Conflict Minerals

Conflict Minerals Regulation

In 2010, the US Congress passed the Dodd-Frank Wall Street Reform and Consumer Protection Act which directs the Securities and Exchange Commission (SEC) to issue rules requiring certain companies to publicly disclose their use of conflict minerals.

On August 22, 2012, the SEC voted in favour of a Final Conflict Minerals Regulation.

The final rule requires all publicly traded companies to annually disclose information on the source(s) of conflict minerals contained within their product(s), and whether any of these minerals originated in the Democratic Republic of the Congo or an adjoining country.

These minerals include tantalum, tin, gold and tungsten.

Under this final rule, companies are required to file a Conflict Minerals Report and are expected to exercise due diligence on the source of their conflict minerals.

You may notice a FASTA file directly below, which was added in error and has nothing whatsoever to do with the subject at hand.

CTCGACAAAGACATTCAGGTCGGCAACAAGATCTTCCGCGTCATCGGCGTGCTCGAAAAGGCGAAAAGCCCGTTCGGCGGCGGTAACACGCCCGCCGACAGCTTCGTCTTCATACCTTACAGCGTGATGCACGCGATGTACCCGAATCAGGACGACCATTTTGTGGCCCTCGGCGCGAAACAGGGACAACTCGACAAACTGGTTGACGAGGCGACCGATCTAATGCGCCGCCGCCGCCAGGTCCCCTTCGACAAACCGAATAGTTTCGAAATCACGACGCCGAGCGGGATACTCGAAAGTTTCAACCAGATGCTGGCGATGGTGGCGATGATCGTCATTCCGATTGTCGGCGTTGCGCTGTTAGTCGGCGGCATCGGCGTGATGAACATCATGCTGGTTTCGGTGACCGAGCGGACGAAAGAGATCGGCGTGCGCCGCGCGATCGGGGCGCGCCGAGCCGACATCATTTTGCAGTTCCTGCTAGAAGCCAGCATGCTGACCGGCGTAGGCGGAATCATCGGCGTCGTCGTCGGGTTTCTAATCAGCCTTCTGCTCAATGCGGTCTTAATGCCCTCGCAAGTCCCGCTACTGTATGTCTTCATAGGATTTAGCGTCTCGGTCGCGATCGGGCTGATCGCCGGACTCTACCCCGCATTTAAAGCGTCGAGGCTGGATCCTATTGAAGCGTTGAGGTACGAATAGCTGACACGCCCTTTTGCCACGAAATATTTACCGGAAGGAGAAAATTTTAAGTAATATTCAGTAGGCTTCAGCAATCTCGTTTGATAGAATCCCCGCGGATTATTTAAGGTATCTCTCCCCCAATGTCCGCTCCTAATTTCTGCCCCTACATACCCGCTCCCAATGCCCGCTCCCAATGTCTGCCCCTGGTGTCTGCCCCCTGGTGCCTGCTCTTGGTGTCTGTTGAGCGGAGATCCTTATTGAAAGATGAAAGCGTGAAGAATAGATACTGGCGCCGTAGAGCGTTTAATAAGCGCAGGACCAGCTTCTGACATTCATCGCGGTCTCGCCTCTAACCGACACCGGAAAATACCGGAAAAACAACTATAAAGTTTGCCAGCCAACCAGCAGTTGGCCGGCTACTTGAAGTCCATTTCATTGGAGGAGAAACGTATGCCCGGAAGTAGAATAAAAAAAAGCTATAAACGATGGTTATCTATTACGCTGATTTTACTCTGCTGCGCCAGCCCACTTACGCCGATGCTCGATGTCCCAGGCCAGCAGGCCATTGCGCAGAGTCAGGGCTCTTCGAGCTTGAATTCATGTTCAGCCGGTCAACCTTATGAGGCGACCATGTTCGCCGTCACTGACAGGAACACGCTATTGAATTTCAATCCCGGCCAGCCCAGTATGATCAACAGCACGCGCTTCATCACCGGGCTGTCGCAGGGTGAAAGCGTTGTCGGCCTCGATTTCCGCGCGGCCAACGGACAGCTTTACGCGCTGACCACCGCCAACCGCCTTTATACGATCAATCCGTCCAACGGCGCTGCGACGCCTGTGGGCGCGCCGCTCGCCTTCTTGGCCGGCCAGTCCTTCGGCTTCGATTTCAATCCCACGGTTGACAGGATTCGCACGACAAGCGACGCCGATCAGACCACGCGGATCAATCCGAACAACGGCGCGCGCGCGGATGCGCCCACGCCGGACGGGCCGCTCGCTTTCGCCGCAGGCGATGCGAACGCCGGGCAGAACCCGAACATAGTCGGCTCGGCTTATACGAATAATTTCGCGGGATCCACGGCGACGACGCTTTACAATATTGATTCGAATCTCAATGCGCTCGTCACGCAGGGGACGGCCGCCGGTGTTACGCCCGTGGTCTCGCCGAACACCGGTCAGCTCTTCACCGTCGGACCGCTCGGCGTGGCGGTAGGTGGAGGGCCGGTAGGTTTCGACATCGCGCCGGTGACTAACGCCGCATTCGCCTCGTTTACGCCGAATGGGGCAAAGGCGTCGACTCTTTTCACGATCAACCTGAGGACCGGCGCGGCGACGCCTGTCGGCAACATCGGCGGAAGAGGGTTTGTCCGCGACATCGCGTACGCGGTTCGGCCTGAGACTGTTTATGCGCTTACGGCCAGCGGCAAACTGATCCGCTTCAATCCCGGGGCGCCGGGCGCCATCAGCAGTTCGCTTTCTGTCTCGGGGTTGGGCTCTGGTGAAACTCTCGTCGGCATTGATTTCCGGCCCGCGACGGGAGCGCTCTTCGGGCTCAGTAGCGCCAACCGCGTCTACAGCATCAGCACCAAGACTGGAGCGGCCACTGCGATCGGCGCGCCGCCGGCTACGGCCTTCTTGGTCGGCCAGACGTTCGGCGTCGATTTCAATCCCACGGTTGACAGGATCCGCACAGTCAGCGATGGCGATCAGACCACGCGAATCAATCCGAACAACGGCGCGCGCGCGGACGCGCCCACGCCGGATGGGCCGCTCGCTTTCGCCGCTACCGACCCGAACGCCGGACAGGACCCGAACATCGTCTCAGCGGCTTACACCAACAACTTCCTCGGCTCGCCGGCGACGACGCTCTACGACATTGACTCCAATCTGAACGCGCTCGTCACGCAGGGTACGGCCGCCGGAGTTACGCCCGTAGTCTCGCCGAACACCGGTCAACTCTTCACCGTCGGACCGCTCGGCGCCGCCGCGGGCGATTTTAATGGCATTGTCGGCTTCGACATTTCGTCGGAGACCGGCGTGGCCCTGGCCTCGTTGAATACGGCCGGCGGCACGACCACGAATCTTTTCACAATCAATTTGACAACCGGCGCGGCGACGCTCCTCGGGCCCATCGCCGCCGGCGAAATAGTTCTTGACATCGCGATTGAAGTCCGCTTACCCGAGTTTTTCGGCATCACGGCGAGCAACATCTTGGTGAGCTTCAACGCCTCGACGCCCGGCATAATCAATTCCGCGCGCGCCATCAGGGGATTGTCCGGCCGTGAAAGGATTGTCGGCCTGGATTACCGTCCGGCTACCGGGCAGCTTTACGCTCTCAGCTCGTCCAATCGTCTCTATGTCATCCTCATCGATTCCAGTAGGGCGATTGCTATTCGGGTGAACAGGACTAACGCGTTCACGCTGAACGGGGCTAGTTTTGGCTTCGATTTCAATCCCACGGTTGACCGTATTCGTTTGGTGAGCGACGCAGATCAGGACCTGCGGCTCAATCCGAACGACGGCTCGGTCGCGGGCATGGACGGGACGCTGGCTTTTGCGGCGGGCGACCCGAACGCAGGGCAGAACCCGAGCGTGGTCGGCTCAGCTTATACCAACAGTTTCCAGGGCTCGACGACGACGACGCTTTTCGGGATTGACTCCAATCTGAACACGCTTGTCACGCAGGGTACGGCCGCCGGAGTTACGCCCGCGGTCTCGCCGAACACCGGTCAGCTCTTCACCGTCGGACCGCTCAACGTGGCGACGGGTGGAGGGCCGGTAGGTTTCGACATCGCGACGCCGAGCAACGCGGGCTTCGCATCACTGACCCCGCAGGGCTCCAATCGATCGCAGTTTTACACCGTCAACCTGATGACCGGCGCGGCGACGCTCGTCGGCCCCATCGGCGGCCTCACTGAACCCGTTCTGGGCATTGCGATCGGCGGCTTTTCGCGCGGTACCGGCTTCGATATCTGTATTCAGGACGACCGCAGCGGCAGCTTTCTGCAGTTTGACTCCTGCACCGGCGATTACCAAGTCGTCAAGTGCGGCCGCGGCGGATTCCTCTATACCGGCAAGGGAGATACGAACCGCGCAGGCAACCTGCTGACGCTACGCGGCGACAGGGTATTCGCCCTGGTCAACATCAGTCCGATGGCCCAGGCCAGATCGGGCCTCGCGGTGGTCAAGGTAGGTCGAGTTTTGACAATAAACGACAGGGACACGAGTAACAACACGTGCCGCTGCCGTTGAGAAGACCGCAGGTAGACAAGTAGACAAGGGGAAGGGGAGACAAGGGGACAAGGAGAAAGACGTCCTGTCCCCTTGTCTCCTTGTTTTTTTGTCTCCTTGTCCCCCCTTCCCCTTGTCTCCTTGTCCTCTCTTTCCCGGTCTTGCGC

Companies must disclose conflict minerals information on a calendar year basis – January 1 to December 31 – and this information must be provided using a form called Form SD.

Atlantis Electronics fully support the Conflict Mineral Law – For more information on this subject, please follow the following link to read our statement on Conflict Minerals.

Here is a list of companies that ECIA say conform to the Conflict Mineral Law:

3M Molex
Analog Devices, Inc NKK Switches
AVX NXP Semiconductors
Bivar Omron Elecs. LLC/C&C Division
Bourns, Inc On Semiconductor
Cornell Dubilier Optek Technology, Inc
ERNI Electronics, Inc PMC Sierra
EAO Presidio Components, Inc
Fair-Rite Products Corporation Renesas Electronics America
Freescale ROHM Semiconductor USA
Hammond Manufacturing Schaffner EMC, Inc
HARTING Shaffner
IBM Sharp
Intel TDK Corporation of America
Kemet TDK – Lambda America
Laird Technologies TE Connectivity
Lattice Semiconductor Texas Instruments
LEMO USA, Inc Toshiba America
Littelfuse TTI
Maxim Integrated Products Vishay
Microchip Technology, Inc WPG Americas